By Jean Lotus
Hemp industry advocates celebrated Monday as the US House passed banking safeguards that could protect financial institutions from being prosecuted under federal laws for working with cannabis businesses.
The Secure and Fair Enforcement (SAFE) Banking act, sponsored by Rep. Ed Permutter, D-CO, passed 321-101 with a two-thirds majority and support from more than 100 House Republicans. It now proceeds to the U.S. Senate.
The legislation previously passed the House in 2019, but died in the then Republican-controlled Senate during the Donald Trump administration.
Perlmutter called it “bipartisan, commonsense legislation to allow marijuana-related businesses in states with some form of legalized marijuana and regulatory structures to access the banking system,” in a tweet.
Banking has been a problem for cannabis businesses, which sell a product legal in states while illegal federally. Companies often have to resort to cash-only transactions, exposing them to burglary and other inconveniences.
The banking issues have spilled over into federally legal industrial hemp.
Industrial hemp has been lumped in with marijuana in the banking world, even though hemp and CBD are non-intoxicating and were delisted from the federal Schedule 1 narcotics roster after the passage of the 2018 Farm Bill.
That means some larger banks have shied away from working with hemp companies, and some hemp entrepreneurs have had their accounts frozen by the big banks without notice. Other companies find they have to pay extra insurance because they work with hemp.
“Hemp is a multi-billion dollar industry that is currently being stifled by a patchwork of onerous and arbitrary banking rules and fees, most of which are in place because of a lack of federal regulation,” said Jonathan Miller, attorney for the U.S. Hemp Roundtable in a statement. “The SAFE Banking Act will go a long way toward reducing these obstacles while providing stability and clarity to the financial industry,” he added.
In 2019, the Lexington, KY-based non-profit U.S. Hemp Authority was “dumped” by their credit card processing company without warning, the organization’s executive director, Marielle Weintraub told Let’s Talk Hemp.
Although the organization does not grow hemp or sell any hemp items, “We were told that USHA was too high of a risk, when in fact it is our mission to minimize risk for both hemp companies and consumers,” Weintraub said.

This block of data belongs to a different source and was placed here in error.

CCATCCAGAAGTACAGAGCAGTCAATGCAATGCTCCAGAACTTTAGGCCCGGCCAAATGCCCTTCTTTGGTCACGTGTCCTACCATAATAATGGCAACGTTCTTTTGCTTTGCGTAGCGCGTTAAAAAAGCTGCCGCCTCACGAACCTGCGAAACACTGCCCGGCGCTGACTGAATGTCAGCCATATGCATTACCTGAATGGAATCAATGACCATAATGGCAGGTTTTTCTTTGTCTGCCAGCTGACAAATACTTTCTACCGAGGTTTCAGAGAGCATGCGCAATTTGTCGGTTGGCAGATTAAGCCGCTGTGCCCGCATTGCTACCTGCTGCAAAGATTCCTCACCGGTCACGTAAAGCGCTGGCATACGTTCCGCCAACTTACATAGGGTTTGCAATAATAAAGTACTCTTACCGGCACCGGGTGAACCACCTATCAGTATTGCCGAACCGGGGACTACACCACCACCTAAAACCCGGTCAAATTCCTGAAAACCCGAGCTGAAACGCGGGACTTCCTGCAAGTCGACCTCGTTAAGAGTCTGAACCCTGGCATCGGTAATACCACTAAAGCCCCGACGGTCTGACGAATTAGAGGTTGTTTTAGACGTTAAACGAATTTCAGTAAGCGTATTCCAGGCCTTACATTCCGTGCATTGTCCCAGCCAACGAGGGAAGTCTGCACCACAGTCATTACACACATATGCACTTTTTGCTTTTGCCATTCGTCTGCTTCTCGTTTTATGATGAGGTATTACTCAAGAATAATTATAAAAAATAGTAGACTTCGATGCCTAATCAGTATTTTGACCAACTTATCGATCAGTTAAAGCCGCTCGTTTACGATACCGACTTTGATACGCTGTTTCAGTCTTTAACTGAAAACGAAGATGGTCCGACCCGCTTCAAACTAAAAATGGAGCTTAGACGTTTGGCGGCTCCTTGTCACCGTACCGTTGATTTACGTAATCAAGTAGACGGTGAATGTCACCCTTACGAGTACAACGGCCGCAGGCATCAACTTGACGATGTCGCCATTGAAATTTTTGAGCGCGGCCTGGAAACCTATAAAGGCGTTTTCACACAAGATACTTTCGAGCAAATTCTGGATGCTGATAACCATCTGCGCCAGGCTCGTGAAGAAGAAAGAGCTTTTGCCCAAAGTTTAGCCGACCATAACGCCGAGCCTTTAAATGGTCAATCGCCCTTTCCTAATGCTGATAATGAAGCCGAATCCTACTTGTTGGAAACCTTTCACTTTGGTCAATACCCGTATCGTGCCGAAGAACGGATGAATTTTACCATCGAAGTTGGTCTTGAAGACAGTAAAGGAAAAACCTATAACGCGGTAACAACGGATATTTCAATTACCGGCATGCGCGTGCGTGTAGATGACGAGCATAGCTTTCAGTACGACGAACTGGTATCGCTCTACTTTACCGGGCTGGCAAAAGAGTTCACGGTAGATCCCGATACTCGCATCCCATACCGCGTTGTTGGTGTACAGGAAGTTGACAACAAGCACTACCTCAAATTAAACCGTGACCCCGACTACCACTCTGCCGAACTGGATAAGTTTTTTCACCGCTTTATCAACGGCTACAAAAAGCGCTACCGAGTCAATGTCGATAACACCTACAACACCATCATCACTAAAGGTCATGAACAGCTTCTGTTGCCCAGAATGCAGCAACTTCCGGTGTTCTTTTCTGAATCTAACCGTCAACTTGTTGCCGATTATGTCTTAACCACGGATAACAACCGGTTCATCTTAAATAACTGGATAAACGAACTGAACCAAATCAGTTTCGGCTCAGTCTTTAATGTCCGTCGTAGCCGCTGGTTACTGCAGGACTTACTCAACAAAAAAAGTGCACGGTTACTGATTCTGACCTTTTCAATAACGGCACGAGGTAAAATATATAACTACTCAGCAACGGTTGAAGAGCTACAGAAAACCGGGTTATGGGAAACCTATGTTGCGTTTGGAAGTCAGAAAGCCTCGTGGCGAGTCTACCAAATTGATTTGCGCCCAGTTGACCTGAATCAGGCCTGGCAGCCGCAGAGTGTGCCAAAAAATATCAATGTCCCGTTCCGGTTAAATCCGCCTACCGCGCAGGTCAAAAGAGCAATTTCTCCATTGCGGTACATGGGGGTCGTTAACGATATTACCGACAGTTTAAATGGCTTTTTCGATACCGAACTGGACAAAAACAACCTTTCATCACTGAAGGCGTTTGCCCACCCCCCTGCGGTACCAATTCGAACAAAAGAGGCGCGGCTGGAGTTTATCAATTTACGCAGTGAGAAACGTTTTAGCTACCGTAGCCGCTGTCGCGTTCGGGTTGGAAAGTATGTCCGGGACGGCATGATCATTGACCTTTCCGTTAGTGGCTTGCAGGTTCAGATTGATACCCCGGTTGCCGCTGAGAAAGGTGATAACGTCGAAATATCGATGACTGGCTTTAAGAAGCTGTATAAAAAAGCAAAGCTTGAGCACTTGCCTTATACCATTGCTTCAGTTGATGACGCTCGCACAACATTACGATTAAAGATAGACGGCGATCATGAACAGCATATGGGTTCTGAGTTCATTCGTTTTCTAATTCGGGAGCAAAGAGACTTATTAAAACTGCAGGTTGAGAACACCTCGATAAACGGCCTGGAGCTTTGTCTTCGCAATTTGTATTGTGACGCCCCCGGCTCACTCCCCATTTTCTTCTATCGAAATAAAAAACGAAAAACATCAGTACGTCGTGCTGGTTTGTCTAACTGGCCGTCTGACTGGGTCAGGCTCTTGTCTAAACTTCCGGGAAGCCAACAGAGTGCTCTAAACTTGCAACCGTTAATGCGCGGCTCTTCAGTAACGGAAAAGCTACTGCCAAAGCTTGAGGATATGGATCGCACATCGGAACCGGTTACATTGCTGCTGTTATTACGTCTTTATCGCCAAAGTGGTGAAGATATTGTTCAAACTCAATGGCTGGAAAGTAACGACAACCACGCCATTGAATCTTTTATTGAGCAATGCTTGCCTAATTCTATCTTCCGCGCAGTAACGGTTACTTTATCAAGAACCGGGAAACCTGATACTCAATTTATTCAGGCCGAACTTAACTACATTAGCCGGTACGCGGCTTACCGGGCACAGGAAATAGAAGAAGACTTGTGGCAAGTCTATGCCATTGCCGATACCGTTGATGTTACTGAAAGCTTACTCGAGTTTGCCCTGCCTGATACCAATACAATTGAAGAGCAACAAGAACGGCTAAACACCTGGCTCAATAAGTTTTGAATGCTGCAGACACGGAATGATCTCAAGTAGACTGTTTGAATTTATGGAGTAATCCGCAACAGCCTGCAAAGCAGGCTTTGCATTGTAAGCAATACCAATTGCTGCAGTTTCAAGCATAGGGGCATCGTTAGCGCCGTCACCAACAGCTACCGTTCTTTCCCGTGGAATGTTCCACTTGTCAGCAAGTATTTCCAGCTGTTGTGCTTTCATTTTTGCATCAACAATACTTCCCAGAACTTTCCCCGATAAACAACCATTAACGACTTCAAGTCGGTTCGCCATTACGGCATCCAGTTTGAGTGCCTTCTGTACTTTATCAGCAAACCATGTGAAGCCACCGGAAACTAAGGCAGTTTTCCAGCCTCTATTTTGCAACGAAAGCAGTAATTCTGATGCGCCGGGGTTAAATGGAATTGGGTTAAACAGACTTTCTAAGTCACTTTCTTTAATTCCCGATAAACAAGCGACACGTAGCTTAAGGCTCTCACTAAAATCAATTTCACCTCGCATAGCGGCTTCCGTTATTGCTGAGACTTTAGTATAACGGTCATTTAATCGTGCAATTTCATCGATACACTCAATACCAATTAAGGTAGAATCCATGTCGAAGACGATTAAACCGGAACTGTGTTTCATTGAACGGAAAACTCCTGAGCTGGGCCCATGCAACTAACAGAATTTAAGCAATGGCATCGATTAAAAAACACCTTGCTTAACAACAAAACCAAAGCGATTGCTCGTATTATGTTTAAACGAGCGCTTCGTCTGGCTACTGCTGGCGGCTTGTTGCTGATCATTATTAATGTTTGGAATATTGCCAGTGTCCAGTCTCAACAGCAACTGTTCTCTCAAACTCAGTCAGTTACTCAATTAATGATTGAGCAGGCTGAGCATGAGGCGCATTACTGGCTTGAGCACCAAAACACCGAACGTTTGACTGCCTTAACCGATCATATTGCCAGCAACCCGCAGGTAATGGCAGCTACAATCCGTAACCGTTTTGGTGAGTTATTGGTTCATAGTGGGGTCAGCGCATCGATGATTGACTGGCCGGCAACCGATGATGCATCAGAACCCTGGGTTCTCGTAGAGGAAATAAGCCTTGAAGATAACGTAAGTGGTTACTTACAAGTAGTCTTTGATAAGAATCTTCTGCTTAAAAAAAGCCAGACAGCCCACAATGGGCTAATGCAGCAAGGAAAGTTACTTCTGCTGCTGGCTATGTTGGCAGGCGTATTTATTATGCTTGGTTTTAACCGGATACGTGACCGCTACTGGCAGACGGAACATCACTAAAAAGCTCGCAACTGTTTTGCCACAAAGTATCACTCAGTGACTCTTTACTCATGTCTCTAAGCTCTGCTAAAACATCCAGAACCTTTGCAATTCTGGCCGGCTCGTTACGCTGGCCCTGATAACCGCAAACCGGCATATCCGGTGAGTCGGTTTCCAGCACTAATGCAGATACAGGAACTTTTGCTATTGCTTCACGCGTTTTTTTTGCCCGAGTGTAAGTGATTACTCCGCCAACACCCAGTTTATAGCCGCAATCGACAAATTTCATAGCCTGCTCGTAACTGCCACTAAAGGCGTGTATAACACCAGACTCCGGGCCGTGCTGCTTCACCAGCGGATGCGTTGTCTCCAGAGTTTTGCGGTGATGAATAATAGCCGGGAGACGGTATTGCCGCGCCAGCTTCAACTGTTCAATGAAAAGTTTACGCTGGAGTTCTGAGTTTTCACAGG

“The SAFE Banking Act is imperative for our continued development as an industry as it will help to protect financial and credit card transactions for the entire hemp and cannabis value chains,” she added.
Eric Steenstra of Vote Hemp said the act was an “important first step to removing irrational restrictions on banking for hemp and cannabis businesses,” he said in a statement to Let’s Talk Hemp.
“Blocking access to financial services creates an unreasonable burden for farmers and businesses and limits economic growth. We are hopeful that the Senate will pass this legislation soon,” Steenstra said.
Banking has been getting easier for hemp-related businesses over the years as alternate payment processors for hemp and CBD have sprung up, Boulder-based Patrick Rea, managing director of Poseidon Garden venture capital fund, told Let’s Talk Hemp.
With banking rules ironed out, the situation will only get better, he said.
If the SAFE Banking act passes in the U.S. Senate and is signed into law by President Joe Biden, that will lead to more capital freeing up for hemp entrepreneurs, Rea said.
“Prices should go down for these banking services,” Rea said. “Decreasing the cost for capital will present new opportunities for entrepreneurs as they go to get loans and access more capital to grow.”
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Jean Lotus is a Colorado-based award-winning journalist and hempreneur who writes about the American West and sustainable food and technologies.